Volume 2, Chapter 3 / 18

Synopsis of Volume 2, Chapter 3 / 18

The house-party continues and the visitors enjoy evenings spent playing charades. One evening, while Rochester is away on business, Mr Mason arrives; he has travelled from the West Indies and describes himself as an old friend of Rochester's. Soon afterwards, the arrival is announced of a strange old woman who insists on staying in the house and reading everyone's fortunes. One by one the guests go to see the old woman and come back disturbed, because she seems to know a great deal about them. A message comes from the old woman, saying there is one person she has not yet seen: it is Jane herself.

Commentary on Volume 2, Chapter 3 / 18

playing charades A game in which one team acts out the syllables of a word which the other team has to guess.

Paynim features … some Israelitish princess of the patriarchal days The term Paynim was used to indicate a pagan, a heathen or a non-Christian, usually a Muslim. Rochester and Blanche wear costumes suggesting the Middle East. The patriarchs were the ancestors of the Israelites in the early part of the Old Testament, such as Abraham and Jacob: see Genesis chapters 12-50.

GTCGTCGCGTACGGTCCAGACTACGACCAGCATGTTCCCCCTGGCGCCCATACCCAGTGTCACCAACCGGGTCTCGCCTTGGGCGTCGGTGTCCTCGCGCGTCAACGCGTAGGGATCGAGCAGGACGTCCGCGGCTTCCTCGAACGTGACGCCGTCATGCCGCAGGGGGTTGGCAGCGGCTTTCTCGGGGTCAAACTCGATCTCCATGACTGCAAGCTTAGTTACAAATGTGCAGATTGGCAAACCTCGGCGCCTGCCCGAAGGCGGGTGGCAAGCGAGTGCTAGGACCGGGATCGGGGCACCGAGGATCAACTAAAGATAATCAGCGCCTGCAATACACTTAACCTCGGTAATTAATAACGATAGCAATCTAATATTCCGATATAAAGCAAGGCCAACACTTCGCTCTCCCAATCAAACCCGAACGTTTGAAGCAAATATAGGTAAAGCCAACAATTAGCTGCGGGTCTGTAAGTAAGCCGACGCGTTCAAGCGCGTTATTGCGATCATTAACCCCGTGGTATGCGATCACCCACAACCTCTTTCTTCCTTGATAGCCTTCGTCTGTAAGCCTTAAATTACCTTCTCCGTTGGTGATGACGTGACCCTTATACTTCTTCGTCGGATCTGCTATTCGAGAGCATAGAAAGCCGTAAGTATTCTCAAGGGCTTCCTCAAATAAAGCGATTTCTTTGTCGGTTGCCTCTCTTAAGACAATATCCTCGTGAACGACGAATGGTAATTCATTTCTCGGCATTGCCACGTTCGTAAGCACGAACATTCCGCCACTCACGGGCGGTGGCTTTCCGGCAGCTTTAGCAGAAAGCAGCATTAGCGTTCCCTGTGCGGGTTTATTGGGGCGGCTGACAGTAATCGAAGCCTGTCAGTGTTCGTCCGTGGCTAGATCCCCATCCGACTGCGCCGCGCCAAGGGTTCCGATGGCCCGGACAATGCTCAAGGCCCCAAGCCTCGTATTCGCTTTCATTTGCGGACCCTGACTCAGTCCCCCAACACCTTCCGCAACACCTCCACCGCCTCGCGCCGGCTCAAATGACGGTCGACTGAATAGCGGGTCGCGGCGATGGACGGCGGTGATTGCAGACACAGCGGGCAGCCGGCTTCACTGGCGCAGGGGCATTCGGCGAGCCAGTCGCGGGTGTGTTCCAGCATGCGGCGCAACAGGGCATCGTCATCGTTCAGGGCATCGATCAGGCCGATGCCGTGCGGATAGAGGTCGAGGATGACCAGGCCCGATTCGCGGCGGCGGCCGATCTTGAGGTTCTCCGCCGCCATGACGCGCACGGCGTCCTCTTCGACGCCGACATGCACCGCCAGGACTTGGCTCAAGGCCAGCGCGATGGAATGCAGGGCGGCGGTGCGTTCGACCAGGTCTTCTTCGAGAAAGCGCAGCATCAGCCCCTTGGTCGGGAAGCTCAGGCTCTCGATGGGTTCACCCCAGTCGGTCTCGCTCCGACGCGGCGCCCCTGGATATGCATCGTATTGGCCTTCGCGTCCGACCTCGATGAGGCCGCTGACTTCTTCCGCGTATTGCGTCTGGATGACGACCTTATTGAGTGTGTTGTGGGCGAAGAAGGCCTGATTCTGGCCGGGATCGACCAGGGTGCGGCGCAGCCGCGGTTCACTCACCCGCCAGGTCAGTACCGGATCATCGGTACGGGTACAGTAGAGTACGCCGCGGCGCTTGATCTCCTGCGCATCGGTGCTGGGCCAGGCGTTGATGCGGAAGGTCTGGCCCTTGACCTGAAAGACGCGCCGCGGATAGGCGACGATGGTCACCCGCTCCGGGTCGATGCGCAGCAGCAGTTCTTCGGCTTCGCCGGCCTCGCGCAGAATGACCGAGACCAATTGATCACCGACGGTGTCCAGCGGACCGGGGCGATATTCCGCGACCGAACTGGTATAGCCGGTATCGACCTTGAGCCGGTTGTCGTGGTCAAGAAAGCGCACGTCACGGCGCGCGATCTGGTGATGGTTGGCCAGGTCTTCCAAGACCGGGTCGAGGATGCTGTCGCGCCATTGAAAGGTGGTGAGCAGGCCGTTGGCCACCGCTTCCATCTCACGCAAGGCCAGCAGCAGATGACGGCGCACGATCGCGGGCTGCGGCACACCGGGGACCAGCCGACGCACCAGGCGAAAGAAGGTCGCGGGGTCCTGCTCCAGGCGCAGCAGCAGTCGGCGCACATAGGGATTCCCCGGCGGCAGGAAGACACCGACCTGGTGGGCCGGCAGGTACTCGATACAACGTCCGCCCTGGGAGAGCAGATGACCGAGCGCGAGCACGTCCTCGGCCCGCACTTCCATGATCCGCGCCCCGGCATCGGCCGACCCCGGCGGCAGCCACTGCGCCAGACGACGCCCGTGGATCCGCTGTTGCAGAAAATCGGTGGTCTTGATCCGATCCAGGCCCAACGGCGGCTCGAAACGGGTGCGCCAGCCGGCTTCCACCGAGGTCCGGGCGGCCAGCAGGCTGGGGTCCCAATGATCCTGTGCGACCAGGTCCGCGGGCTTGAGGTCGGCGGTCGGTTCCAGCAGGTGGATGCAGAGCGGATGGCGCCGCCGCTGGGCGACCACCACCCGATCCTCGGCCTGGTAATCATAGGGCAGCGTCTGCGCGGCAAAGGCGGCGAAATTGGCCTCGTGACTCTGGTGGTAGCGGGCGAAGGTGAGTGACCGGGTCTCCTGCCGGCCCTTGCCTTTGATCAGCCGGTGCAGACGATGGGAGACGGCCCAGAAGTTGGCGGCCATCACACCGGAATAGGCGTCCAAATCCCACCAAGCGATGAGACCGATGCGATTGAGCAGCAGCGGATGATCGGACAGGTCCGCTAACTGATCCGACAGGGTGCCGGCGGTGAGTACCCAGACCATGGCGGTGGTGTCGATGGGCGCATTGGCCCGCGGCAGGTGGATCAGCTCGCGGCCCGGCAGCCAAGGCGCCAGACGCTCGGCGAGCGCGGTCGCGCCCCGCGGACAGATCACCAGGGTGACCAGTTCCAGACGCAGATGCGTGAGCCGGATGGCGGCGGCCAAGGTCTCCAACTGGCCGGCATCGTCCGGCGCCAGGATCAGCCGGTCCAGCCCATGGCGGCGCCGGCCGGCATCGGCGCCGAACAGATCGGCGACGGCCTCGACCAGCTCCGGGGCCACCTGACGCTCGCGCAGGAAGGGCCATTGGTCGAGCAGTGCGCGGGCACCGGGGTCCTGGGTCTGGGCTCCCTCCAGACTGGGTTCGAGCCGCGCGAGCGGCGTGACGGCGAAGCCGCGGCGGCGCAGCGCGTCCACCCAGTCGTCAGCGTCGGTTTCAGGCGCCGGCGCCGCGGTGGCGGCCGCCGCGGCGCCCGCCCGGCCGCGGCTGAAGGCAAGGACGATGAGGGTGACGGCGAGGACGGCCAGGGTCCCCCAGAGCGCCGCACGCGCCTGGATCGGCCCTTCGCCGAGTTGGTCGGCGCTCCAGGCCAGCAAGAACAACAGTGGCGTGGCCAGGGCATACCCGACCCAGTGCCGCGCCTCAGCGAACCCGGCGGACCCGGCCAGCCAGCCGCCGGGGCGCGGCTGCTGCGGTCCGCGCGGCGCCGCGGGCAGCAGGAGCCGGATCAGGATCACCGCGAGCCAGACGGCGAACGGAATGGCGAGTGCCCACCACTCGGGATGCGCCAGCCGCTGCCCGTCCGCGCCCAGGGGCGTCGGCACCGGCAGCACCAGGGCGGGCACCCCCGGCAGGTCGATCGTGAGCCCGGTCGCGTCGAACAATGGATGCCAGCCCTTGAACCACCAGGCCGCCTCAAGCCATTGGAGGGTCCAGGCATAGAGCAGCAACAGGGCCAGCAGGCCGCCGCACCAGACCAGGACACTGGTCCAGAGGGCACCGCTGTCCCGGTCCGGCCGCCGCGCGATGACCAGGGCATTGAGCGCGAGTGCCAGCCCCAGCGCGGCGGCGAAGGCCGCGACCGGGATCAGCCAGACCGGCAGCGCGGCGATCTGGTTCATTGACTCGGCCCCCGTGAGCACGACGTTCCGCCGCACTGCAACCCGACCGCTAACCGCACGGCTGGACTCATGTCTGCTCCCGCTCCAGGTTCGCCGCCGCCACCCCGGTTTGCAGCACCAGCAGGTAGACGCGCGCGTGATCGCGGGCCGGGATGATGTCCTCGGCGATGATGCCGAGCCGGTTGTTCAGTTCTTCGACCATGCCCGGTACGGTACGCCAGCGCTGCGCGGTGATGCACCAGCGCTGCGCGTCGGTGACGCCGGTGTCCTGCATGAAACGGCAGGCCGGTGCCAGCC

‘She hasted … to drink' See Genesis 24:18, where Isaac woos Rebekah at her father Nahor's well.

Bridewell! An ancient prison in London; also a generic name for any building used for punishment or correction.

gentleman-highwayman … Italian bandit … Levantine pirate See the notes on corsairs in Volume 2, Chapter 2 / 17.

Jamaica, Kingston, Spanish Town Spanish Town was the capital of Jamaica until 1872, when it was replaced by Kingston. The island was under British rule from 1655 and was a huge exporter of sugar, on plantations owned by the British and worked by slaves from Africa. See Post-colonial criticism.

old Mother Bunches A generalised name for disreputable and gossipy old women.

the old gentleman the Devil.

Sybil A prophetess or fortune-teller.

Investigating Volume 2, Chapter 3 / 18
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